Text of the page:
1. Start with basic document management and CAD data management. It aligns with the understanding of companies that a centralized and secure repository for documents brings ROI. This step introduces to the company that a company wide approach of data management brings value (and ROI). Some basic processes might be introduced here already- basic document approval as required by all quality systems.
  2. Once basic CAD and Document Management are introduced, the company will realize that it is missing ‘place holders’ to hook the information. If you work in a document management system only, the system implementer will say: Use projects to collect your product data and use folders to collect your item related data. A PLM vendor would say; Now you are ready to introduce Items in your system, as they are the logical place holders for information. Here PLM starts to be introduced.
  3. Once understood that the item is a needed place holder to manage development data, the understanding for managing items in a structure becomes clear. Here we introduce the EBOM and as Items also contain logistical data, this is the first point to start connecting PLM and ERP to work with a shared ‘place holder’ but with different focus on characteristics.
  4. Once the Engineering BOM is understood, the discussion starts around the MBOM. Who is responsible for defining how a product is manufactured ? PLM believes this is part of their duty, ERP vendors will say, we own the item historically ,so we manage the MBOM. As a 100 % PLM believer, I think it should be in PLM as it is not part of the execution but part of the product definition (See the post I wrote on this topic: Where is the MBOM).
    At the end the defined MBOM can be pushed to ERP once required.
  5. Once you are able to manage and centralize all data related to product development and definition, a company becomes ready to guarantee the quality and flow of the data, by implementing company wide engineering change and development processes. Much in line with Oleg’s PLM action plan.

I have supported implementations of the above approach in several mid-market companies and key success factors were:coop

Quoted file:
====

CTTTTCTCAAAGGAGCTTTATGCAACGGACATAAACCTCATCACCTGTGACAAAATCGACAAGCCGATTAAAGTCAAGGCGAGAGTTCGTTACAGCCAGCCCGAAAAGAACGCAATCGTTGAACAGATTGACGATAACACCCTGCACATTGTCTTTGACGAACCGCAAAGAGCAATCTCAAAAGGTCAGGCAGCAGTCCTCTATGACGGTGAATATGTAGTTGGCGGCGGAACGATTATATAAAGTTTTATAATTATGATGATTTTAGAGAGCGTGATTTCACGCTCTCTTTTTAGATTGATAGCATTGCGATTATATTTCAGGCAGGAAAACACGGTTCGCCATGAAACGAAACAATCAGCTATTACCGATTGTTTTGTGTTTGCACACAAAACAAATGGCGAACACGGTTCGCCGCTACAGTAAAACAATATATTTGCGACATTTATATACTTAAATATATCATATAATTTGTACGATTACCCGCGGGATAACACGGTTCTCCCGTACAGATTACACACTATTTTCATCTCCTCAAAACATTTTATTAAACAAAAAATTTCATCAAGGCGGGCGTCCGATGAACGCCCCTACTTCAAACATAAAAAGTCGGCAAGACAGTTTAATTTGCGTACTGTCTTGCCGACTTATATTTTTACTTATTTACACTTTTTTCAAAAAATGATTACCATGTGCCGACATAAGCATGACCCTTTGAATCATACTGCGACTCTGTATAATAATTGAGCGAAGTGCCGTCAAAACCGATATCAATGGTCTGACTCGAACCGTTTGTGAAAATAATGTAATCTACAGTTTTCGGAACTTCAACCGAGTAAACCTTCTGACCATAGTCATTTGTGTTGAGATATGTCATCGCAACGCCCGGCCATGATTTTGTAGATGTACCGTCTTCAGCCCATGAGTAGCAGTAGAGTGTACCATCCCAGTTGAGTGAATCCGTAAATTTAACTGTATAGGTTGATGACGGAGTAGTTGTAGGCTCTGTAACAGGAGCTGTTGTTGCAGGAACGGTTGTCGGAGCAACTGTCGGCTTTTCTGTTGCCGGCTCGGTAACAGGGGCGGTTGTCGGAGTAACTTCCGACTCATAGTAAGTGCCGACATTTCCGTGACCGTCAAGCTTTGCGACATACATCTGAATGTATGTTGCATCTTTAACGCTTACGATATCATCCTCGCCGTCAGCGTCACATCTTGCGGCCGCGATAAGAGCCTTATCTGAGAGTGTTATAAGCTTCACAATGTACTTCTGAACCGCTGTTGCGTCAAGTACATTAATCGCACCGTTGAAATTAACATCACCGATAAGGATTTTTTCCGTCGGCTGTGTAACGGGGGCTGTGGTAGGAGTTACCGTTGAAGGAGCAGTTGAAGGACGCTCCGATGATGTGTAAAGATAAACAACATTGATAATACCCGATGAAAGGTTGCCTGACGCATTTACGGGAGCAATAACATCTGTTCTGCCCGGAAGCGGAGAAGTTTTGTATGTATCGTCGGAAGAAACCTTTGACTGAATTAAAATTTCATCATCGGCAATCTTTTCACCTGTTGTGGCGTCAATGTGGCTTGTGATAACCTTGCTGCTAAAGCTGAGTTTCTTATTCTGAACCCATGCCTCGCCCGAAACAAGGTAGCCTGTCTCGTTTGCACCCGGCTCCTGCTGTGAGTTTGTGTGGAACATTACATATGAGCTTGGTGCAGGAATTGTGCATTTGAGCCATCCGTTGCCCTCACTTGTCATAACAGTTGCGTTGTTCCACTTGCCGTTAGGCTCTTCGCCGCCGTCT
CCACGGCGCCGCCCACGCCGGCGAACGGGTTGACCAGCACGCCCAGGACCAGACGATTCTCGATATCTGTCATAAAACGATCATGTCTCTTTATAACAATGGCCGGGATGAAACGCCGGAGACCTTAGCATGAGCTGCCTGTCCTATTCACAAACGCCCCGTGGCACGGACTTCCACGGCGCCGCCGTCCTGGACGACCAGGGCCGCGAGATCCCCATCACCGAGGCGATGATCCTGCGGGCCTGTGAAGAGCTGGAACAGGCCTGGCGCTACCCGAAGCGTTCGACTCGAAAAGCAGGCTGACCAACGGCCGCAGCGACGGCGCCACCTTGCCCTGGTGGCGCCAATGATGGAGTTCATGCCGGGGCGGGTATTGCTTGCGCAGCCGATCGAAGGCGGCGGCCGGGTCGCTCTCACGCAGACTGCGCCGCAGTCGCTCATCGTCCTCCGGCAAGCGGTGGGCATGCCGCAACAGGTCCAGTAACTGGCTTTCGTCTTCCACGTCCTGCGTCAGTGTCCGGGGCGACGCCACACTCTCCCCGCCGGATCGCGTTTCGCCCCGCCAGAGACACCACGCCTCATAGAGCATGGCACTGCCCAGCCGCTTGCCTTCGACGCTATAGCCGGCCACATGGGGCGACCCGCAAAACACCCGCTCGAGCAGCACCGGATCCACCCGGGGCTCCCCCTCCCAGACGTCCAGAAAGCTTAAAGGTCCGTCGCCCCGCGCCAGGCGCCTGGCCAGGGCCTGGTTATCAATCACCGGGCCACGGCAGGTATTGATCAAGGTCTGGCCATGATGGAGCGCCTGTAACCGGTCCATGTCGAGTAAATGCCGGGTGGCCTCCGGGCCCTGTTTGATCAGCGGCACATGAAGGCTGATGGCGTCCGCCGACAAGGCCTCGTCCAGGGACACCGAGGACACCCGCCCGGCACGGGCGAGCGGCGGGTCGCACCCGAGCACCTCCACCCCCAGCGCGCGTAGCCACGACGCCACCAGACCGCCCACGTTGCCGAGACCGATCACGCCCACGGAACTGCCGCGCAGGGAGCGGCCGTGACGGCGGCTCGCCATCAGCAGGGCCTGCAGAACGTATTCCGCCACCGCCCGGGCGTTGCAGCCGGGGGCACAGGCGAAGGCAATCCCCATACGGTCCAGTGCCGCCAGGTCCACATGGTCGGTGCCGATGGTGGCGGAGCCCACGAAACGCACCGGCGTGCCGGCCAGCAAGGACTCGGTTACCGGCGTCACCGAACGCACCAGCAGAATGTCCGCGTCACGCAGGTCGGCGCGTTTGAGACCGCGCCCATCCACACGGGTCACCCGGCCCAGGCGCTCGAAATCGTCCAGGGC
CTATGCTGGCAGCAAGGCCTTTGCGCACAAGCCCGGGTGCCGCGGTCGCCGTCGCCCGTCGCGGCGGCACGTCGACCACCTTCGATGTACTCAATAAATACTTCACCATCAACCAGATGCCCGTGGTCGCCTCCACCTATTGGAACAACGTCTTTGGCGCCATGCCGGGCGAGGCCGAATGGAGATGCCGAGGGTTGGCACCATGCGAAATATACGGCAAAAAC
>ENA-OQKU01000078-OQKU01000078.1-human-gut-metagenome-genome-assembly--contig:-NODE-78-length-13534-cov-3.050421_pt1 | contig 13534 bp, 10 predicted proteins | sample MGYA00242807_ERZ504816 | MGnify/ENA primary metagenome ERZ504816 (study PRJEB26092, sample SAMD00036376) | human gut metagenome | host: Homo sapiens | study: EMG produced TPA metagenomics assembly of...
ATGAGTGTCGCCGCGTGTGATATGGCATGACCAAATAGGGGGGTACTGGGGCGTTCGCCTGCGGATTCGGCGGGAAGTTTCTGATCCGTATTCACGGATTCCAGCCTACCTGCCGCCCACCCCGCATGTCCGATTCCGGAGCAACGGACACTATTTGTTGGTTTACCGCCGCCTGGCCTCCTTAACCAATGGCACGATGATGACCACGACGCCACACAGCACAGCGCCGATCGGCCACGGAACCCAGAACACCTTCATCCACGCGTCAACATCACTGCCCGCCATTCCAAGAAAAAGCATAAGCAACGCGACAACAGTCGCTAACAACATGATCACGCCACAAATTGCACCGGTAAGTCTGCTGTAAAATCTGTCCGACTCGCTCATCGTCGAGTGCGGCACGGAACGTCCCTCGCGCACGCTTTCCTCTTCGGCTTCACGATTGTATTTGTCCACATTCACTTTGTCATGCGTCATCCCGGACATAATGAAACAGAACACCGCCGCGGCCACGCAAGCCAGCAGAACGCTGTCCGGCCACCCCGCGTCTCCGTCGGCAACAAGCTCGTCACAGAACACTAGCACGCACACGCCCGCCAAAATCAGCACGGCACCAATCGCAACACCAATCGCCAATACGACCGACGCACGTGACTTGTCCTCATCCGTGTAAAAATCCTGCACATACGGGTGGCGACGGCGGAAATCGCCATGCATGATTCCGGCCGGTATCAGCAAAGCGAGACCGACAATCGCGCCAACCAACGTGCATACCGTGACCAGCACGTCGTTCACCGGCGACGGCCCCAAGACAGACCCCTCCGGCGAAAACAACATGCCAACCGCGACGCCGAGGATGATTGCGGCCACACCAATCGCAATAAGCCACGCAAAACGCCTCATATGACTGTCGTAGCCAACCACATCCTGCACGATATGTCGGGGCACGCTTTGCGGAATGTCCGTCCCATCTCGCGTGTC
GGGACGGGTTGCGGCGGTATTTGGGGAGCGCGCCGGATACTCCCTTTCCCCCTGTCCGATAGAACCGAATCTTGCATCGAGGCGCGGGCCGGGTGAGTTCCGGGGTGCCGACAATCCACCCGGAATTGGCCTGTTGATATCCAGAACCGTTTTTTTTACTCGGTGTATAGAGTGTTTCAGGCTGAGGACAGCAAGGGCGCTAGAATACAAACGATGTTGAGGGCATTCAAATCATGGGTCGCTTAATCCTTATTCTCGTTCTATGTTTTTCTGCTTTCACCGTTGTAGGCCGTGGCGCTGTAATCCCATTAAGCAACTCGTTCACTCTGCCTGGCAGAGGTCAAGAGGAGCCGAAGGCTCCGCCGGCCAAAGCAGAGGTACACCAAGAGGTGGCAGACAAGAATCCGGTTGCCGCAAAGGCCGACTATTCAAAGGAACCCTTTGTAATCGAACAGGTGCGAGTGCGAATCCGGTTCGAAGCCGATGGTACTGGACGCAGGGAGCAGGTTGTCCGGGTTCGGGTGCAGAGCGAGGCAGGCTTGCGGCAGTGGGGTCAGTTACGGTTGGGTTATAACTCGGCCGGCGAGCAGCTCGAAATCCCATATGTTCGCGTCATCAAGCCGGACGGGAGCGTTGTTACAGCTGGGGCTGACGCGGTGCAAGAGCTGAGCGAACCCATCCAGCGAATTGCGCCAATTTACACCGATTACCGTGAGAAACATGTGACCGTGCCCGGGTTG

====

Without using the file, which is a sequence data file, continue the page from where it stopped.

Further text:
• the company understanding PLM brings benefits but also understands it will take a time to realize this vision.
    Management vision and support were always there. 
  • a PLM system that allows you to start simple with centralizing documents and keeping things understandable but also allows you to scale up to a PDM system and finally supporting the whole PLM vision once accepted and understood .
    Think Top-Down – Implement Bottom-Up
  • an implementer who understands that in the mid-market a push of concepts will bring rejections from the end-users, and where listening to the end-users only, it will result in an unguided system. The implementation partner needs to say No at the right time and to push for Yes when needed.
    The implementer is 50 % of the success !

expressConclusion:  A management vision, a scalable PLM system and an experienced implementation partner are needed to bring the innovation to survive in the long term – document management and ERP alone will not bring this unique value. The phased approach allows a company with digestible steps to grow to their ‘to-be’ situation – as building trust and understanding is still required in the mid-market of PLM

See also: ENOVIA SmarTeam Express

22112007178In the past year I shared with you my thoughts around PLM. Most of the post were based on discussions with customers, implementers, resellers and peers around the world. I learned a lot and will keep on learning I assume, as PLM has many aspects:

 

– the products, there are many products with the label PLM